Picked lemons

Where to Grow Meyer Lemon Trees

If you live beyond the ideal outdoor growing zone for lemons (USDA Zones 8-11), you can grow your Meyer lemon trees outside in the ground or a backyard grove, but you can also grow in a container if you don’t fit those zones.

Lemons are more cold-sensitive than other citrus trees, so it’s a good idea to plant your tree on the south side of your home to give it maximum sun and to help protect it from temperature drops.

Plant your tree in the highest appropriate spot on your property. This will protect the trees from cold air that accumulates in low areas on your property and promote soil drainage and help prevent water pooling.

Remember, lemons hate to have wet feet! If your lemon tree has yellow leaves and starts to drop them, it’s overwatered. If the leaves are browning, dropping, and overall looking wilted, it’s underwatered.

Lemon buds

Growing Meyer Lemon Trees in Containers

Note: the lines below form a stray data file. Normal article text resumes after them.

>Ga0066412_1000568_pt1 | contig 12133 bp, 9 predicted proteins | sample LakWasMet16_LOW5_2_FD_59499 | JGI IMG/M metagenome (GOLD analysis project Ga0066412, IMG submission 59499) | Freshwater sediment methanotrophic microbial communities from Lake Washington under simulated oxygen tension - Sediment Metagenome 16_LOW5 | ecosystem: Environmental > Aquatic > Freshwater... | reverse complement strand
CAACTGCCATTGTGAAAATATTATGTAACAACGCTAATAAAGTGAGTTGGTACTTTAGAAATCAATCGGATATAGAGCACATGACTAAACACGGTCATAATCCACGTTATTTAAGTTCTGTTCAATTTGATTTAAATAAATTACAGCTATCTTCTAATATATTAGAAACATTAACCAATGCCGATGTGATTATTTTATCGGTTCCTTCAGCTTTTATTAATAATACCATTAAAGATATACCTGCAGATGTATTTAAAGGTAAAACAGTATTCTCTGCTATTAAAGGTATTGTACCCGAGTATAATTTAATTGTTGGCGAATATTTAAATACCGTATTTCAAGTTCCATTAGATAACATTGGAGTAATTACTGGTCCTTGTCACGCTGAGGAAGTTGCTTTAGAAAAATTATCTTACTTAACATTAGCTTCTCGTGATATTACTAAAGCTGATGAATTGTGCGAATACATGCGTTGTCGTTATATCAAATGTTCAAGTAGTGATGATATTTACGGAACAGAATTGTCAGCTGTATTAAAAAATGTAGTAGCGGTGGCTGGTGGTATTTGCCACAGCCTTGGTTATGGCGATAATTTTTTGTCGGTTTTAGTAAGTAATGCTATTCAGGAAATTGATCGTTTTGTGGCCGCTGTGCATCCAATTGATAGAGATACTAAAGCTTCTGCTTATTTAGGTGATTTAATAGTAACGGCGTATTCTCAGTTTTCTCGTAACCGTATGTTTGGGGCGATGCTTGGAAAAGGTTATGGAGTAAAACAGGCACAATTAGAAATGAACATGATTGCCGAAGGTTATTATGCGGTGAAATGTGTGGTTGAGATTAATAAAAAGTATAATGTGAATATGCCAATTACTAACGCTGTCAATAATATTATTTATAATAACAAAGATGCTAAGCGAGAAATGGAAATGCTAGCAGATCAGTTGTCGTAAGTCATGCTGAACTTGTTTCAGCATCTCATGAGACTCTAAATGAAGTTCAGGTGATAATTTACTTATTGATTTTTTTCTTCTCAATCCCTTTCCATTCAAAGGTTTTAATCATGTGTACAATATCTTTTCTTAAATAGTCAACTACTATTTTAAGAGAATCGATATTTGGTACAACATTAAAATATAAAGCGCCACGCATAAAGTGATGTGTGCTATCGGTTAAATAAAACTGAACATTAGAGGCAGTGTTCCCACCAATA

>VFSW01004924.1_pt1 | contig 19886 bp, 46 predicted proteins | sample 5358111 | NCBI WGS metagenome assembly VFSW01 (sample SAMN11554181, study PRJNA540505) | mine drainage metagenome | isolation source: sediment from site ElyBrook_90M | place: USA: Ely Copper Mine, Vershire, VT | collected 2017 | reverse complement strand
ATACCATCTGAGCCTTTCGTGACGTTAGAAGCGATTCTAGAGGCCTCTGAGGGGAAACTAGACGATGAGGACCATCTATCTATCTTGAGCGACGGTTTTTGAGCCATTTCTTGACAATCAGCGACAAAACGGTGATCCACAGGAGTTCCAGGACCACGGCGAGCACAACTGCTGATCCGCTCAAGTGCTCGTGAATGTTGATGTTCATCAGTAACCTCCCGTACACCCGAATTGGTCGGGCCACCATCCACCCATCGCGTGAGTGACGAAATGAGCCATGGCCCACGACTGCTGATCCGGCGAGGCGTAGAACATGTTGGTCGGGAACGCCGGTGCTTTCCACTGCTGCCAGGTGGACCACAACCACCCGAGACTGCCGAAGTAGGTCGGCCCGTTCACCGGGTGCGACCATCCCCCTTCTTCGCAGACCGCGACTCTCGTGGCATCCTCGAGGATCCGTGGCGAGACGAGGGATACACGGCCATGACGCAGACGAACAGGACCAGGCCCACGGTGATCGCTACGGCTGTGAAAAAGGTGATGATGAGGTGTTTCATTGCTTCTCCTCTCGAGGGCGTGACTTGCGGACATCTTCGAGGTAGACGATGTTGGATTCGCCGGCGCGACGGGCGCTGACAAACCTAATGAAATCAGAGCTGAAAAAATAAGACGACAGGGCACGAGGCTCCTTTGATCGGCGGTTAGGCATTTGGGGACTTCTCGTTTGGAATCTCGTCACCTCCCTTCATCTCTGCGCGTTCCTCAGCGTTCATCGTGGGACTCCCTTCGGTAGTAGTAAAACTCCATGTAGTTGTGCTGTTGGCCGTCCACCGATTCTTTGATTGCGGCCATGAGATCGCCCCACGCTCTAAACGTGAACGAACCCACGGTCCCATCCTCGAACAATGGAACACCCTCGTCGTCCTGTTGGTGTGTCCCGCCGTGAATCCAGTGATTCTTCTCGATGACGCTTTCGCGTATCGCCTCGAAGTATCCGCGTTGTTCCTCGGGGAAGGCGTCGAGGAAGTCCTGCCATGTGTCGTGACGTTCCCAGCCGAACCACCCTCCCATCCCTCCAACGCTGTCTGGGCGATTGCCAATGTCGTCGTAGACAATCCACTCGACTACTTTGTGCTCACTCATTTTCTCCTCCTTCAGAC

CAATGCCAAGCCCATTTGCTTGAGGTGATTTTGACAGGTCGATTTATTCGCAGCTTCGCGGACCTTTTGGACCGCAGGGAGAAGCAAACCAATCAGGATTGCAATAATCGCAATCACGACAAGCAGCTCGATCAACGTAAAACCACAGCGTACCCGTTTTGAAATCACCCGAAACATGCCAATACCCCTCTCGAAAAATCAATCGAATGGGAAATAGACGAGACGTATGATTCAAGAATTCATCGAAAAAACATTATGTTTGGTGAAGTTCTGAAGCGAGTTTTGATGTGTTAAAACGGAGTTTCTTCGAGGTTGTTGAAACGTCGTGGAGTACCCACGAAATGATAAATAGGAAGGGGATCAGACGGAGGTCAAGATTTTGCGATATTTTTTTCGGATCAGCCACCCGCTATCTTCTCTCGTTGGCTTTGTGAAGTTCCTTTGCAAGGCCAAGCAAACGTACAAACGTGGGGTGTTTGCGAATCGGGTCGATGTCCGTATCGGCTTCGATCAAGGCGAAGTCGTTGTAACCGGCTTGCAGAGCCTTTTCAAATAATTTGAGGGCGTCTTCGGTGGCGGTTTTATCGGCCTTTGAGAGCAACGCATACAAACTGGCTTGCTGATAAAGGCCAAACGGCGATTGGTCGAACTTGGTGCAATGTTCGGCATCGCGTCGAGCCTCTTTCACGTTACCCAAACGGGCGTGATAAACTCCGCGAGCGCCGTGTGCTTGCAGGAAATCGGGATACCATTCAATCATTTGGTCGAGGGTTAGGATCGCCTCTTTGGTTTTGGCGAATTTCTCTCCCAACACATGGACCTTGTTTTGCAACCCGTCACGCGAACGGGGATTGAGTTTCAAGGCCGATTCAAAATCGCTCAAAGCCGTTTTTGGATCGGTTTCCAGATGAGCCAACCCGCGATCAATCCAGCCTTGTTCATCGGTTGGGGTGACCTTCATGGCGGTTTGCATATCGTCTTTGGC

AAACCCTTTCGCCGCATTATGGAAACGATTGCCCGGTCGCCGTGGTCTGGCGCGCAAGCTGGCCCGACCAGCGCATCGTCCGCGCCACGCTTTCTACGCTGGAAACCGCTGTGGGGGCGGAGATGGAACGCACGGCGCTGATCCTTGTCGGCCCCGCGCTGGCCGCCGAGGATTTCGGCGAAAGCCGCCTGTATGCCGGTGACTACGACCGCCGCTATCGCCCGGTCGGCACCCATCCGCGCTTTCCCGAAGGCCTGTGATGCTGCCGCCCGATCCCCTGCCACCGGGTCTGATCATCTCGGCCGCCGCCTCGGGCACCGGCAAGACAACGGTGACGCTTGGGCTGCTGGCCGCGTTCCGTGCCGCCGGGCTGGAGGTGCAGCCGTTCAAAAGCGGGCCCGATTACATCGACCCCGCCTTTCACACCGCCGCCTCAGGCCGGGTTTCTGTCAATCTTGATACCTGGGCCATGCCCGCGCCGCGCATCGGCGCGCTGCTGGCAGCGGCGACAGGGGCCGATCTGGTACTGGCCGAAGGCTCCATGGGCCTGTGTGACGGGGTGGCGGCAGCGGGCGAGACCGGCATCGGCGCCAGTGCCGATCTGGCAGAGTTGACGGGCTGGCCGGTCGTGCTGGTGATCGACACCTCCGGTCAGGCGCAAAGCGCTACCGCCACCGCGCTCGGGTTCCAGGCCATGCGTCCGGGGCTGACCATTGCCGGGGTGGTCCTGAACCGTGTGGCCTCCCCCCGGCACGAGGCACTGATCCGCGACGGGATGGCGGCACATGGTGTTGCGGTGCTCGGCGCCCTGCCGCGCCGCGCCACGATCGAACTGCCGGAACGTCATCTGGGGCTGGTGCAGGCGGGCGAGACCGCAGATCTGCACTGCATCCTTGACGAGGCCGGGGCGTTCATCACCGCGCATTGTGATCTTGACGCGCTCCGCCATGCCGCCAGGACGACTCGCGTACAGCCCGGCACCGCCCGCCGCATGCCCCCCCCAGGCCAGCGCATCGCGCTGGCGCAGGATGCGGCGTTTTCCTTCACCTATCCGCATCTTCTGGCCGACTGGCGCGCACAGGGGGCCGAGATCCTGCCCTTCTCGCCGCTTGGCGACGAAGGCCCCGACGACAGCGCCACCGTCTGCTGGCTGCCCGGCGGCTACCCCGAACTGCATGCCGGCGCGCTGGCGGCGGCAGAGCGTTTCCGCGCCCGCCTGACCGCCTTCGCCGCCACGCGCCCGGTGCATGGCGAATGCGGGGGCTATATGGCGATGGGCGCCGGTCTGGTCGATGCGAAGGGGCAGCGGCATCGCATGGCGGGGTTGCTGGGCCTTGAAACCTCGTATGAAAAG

If you live outside those zones, you can still grow a Meyer lemon tree indoors if you let it spend the warm, sunny months outside and bring it in before the first frost. Keep it in a sunny, south-facing room away from outdoor drafts, and your lemon tree will be happy and productive for years with the proper Meyer lemon tree care.

The secret to successfully growing lemon trees in containers is to have good light, a comfortable temperature and humidity for the tree, healthy soil, and good drainage. Hit all those targets, and your container-grown lemon tree will be just fine!

Fertilizing Meyer Lemon Trees

When it comes to using fertilizer, only fertilize your tree when it’s actively growing, usually spring through summer. Choose a slow-release granular fertilizer made especially for citrus plants. If there are no specific instructions for container-grown trees, mix the fertilizer at half the recommended strength.

Watering Meyer Lemon Trees